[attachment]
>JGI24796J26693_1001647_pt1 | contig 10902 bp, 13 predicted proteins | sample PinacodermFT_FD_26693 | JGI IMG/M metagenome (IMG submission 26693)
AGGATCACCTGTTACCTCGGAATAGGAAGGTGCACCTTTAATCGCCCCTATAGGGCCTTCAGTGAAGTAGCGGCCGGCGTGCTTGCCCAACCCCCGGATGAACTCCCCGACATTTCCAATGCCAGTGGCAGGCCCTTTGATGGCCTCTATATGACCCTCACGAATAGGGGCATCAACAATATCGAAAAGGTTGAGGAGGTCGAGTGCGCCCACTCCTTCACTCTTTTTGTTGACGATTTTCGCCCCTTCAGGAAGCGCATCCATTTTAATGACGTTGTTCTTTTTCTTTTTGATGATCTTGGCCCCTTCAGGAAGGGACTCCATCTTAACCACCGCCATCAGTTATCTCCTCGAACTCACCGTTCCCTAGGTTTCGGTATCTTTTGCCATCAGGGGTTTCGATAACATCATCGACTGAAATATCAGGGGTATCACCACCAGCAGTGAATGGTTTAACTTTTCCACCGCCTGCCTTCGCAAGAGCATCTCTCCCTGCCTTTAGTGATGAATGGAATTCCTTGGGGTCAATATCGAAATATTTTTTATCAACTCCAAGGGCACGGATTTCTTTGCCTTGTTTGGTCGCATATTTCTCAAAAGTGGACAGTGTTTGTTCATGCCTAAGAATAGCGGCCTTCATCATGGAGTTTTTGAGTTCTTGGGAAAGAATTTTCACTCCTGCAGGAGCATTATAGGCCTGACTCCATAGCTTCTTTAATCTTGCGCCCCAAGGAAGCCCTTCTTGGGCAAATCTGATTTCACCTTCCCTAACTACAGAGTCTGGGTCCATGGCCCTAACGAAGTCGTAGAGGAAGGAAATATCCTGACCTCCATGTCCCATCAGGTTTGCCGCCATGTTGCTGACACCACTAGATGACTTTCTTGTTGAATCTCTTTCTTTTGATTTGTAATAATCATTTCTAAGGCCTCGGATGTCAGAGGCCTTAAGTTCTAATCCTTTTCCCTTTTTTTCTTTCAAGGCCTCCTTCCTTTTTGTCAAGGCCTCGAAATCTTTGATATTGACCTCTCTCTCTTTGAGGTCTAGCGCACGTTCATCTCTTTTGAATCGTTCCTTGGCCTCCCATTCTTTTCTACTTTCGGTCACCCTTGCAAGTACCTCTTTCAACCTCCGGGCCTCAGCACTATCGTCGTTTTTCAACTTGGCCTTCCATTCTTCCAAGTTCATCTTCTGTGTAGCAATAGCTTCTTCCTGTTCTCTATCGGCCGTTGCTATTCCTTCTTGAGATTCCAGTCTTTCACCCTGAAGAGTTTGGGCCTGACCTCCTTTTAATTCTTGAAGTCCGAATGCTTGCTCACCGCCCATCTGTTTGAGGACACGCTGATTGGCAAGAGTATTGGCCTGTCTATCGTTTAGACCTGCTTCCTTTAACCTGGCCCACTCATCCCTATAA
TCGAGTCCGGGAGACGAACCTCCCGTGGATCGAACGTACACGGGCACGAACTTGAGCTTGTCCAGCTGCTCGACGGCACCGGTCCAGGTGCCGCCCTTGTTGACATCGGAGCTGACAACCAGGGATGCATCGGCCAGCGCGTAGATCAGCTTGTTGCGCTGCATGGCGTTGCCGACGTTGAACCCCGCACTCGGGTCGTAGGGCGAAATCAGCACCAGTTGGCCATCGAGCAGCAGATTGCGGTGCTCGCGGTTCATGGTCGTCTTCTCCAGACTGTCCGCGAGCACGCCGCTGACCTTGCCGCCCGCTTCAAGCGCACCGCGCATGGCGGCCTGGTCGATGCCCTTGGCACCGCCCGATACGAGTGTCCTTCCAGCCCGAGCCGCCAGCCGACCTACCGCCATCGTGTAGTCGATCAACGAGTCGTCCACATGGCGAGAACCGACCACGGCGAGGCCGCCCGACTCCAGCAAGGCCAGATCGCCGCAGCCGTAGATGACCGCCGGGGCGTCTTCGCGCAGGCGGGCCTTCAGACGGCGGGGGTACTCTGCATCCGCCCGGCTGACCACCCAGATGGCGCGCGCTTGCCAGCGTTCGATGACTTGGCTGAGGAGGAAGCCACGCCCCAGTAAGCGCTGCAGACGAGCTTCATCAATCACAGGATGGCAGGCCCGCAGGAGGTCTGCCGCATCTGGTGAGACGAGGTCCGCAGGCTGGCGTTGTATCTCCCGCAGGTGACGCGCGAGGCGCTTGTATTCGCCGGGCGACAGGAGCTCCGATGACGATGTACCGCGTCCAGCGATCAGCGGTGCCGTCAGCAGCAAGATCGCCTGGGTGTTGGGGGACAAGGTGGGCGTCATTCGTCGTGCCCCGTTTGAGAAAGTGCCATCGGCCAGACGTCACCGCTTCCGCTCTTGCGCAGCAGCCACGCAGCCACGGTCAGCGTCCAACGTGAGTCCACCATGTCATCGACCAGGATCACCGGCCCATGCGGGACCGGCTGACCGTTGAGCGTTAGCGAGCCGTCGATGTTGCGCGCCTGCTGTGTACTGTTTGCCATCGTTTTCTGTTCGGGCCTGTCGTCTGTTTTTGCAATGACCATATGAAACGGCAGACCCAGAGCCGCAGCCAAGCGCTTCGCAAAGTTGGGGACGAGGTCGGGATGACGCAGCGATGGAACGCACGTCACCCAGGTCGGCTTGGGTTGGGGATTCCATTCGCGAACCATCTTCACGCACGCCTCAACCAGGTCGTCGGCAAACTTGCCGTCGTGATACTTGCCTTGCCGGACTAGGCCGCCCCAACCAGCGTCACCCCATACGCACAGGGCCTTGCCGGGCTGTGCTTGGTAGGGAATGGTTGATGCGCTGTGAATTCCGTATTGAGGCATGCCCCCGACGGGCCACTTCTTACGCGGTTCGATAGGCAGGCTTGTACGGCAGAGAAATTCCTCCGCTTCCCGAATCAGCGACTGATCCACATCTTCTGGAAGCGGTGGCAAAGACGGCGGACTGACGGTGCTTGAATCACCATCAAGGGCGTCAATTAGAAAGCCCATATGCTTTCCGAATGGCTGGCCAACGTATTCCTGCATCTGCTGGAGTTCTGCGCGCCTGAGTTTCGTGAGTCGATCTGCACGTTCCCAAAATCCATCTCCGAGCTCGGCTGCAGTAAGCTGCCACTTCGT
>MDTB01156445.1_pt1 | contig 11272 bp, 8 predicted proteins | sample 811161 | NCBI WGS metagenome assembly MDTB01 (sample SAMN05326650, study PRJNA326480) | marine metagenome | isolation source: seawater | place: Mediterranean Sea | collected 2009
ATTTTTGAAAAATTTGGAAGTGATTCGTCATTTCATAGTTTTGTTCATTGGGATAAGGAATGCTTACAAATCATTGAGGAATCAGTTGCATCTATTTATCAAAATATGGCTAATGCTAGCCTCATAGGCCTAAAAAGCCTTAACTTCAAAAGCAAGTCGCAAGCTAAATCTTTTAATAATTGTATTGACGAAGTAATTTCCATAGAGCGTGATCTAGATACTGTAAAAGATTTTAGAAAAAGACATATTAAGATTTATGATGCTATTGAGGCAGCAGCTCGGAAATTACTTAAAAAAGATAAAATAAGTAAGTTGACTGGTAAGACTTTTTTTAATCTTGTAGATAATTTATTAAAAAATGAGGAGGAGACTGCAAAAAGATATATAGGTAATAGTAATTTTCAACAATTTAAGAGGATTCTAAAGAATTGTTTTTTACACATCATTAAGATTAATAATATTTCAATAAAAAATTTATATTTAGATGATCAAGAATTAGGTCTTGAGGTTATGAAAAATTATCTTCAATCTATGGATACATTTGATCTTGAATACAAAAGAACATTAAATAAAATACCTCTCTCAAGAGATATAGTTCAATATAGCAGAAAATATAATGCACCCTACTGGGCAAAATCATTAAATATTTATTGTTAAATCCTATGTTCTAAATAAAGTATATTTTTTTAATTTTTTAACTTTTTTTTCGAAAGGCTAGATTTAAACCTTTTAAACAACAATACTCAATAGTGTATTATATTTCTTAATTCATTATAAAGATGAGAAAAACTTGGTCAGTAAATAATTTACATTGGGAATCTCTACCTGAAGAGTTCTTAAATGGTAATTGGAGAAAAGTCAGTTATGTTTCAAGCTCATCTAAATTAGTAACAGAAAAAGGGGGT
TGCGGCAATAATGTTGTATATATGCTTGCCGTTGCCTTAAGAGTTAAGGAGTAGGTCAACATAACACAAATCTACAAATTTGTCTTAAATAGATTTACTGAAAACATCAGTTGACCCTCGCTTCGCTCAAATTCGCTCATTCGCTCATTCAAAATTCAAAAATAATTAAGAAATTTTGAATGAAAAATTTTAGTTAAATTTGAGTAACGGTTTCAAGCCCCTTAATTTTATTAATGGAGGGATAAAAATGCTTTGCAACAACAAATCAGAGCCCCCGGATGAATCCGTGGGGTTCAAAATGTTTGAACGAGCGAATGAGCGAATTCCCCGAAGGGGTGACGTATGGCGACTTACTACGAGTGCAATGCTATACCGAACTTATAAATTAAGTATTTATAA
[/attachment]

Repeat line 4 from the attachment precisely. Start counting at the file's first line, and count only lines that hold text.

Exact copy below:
>MDTB01156445.1_pt1 | contig 11272 bp, 8 predicted proteins | sample 811161 | NCBI WGS metagenome assembly MDTB01 (sample SAMN05326650, study PRJNA326480) | marine metagenome | isolation source: seawater | place: Mediterranean Sea | collected 2009